Although Bill Clinton managed to win Tennessee for the Democrats in the 1990s, his success was due in no small part to the presence of Tennessee-native Al Gore on the ticket.
The state has been leaning ever more heavily to the Republicans since then, to the extent that when Gore himself ran for the presidency in 2000, he could not win his home state.
John Kerry won even fewer votes in Tennessee in 2004 and his party failed to pick up open senate seats in 2002 and 2006. The state governor is a Democrat, however, as are five of the state's nine House representatives, but they are unlikely to be able to stop Republican John McCain winning here in November.
Population: 6,038,803 (ranked 17 among states)
Governor: Phil Bredesen (D)
Electoral college votes: 11
The swing to the Republicans in Tennessee is due in part to the recent flow of manufacturing investment from firms such as Nissan and General Motors into the state's central heartland around Nashville, which has softened the traditional Democratic loyalties of the area.
Prior to that, Tennessee's Democratic traditions ran deep. Andrew Jackson, the founder of the modern Democratic Party who was President from 1829 to 1837, had practised as a lawyer in Tennessee, and his Indian removal policy was implemented with particular vigour here.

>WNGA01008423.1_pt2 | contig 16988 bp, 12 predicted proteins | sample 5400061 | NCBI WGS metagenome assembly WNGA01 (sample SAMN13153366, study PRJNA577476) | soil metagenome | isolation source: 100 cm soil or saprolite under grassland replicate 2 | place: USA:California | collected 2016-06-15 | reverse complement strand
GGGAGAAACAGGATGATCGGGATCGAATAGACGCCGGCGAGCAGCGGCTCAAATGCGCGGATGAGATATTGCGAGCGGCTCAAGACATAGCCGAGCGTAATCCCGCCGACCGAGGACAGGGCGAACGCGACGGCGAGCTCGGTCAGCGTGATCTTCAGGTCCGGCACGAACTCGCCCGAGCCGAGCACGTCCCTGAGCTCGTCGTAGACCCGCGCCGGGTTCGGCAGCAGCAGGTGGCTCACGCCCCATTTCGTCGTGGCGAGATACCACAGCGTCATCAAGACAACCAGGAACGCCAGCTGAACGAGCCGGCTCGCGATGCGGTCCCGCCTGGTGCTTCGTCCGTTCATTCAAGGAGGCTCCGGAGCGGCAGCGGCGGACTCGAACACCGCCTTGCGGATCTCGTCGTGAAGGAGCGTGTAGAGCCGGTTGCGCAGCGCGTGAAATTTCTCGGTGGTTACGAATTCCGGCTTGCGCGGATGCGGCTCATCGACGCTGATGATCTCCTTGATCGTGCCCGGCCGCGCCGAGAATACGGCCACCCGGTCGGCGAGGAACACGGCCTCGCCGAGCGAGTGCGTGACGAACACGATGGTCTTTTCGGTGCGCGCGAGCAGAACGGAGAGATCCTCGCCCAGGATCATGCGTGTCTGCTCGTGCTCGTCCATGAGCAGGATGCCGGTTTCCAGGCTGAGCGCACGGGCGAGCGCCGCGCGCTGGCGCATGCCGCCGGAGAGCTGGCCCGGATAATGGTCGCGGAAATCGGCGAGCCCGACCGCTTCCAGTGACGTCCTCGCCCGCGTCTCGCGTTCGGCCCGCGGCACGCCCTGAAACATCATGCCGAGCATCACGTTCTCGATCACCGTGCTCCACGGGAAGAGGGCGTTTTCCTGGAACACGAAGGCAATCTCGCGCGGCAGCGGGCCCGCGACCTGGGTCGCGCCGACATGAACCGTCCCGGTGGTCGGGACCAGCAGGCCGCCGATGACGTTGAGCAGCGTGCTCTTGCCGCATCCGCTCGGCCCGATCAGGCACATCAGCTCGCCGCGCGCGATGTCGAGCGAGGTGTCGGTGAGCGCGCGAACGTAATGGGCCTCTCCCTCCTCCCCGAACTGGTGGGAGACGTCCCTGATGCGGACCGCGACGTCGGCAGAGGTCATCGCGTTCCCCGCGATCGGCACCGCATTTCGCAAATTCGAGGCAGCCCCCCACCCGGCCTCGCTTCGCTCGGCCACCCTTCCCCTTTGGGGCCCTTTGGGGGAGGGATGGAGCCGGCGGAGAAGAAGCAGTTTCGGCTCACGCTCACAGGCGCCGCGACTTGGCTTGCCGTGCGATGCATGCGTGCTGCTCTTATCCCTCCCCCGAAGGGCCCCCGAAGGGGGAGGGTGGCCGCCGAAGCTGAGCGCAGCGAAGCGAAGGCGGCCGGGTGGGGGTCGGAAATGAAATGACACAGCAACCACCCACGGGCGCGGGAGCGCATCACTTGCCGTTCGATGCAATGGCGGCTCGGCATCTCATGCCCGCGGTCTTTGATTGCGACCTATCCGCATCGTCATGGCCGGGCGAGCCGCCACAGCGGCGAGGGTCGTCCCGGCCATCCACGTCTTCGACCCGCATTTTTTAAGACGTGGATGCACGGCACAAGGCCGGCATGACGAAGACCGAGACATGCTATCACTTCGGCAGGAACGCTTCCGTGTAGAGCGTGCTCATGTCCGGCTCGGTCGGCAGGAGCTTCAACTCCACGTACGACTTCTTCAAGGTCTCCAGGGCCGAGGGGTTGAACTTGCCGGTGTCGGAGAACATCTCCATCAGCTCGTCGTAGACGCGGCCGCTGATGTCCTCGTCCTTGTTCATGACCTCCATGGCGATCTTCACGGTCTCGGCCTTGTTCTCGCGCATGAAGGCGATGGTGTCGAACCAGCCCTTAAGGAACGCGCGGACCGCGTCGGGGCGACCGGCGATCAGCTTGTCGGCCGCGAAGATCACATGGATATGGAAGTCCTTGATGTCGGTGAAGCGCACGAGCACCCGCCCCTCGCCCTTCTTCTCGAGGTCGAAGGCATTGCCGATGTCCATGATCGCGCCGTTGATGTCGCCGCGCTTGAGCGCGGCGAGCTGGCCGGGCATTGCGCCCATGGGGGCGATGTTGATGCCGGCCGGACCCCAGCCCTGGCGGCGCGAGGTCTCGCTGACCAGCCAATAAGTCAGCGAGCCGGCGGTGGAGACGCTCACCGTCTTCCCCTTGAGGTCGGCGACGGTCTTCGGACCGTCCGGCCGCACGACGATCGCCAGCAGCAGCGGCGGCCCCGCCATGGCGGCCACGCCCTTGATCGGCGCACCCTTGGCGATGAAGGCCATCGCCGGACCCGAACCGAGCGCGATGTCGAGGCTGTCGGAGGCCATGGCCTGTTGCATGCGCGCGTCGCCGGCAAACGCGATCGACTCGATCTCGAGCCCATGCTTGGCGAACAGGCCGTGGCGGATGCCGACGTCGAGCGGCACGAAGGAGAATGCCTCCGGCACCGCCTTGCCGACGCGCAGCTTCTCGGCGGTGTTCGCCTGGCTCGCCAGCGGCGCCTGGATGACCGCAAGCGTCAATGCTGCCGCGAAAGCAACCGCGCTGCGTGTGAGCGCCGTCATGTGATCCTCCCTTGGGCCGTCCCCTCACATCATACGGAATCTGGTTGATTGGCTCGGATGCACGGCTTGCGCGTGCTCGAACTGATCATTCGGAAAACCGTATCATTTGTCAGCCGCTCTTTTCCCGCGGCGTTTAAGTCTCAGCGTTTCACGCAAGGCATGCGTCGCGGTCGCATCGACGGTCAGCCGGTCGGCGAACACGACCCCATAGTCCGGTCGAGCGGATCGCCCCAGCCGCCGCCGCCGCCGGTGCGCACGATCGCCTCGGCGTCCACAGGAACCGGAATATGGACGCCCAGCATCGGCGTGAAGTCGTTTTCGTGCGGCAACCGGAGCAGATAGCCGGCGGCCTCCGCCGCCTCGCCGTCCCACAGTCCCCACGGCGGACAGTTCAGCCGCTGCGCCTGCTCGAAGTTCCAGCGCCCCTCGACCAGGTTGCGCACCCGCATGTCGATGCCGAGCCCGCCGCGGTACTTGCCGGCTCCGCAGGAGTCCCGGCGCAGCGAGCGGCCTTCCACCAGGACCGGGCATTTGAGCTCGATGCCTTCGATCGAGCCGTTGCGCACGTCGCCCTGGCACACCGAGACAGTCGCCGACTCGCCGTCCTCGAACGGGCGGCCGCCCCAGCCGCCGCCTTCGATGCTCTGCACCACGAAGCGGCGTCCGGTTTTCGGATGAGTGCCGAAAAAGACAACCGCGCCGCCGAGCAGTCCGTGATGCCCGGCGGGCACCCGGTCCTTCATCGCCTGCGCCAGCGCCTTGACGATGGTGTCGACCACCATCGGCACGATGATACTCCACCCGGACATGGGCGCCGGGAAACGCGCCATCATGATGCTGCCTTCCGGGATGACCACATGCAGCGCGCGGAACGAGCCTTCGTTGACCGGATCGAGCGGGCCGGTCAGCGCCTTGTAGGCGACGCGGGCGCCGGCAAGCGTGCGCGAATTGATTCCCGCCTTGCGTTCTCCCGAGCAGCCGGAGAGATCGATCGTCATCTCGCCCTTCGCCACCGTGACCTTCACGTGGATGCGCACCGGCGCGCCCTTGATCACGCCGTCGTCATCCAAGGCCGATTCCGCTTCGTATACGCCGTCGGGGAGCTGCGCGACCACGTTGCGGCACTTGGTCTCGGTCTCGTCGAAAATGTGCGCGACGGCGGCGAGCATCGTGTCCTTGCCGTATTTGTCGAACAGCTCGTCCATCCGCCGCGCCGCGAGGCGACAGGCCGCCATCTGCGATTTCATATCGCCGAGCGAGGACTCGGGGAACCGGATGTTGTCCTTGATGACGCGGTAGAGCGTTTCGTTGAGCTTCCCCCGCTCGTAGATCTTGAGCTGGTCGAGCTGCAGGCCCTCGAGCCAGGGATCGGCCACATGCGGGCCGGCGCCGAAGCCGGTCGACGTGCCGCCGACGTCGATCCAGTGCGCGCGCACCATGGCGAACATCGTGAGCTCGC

The expulsion of thousands of Cherokee Indians from their ancestral homes was one of the darkest periods in the history of the United States' relationship with native Americans.
House of Representatives:
5 Democrat, 4 Republican
Senate: 2 Republican
In the 1930s, the face of Tennessee was changed by two major developments. The first, the Tennessee Valley Authority, was established in 1933 as a Depression-era means of planning development in the Tennessee Valley; it did so mainly by building hydroelectric damns and coal-fired power plants.
The other development, the creation of the Great Smoky Mountains National Park, was equally disruptive to residents.
Today, two of Tennessee's cities are music centres - country music in Nashville, and blues in Memphis. The latter also boasts Graceland, the home of one of the state's most famous exports: Elvis Presley.
2004: Bush 57%, Kerry 43%
2000: Bush 51%, Gore 47%
1996: Clinton 48%, Dole 46%
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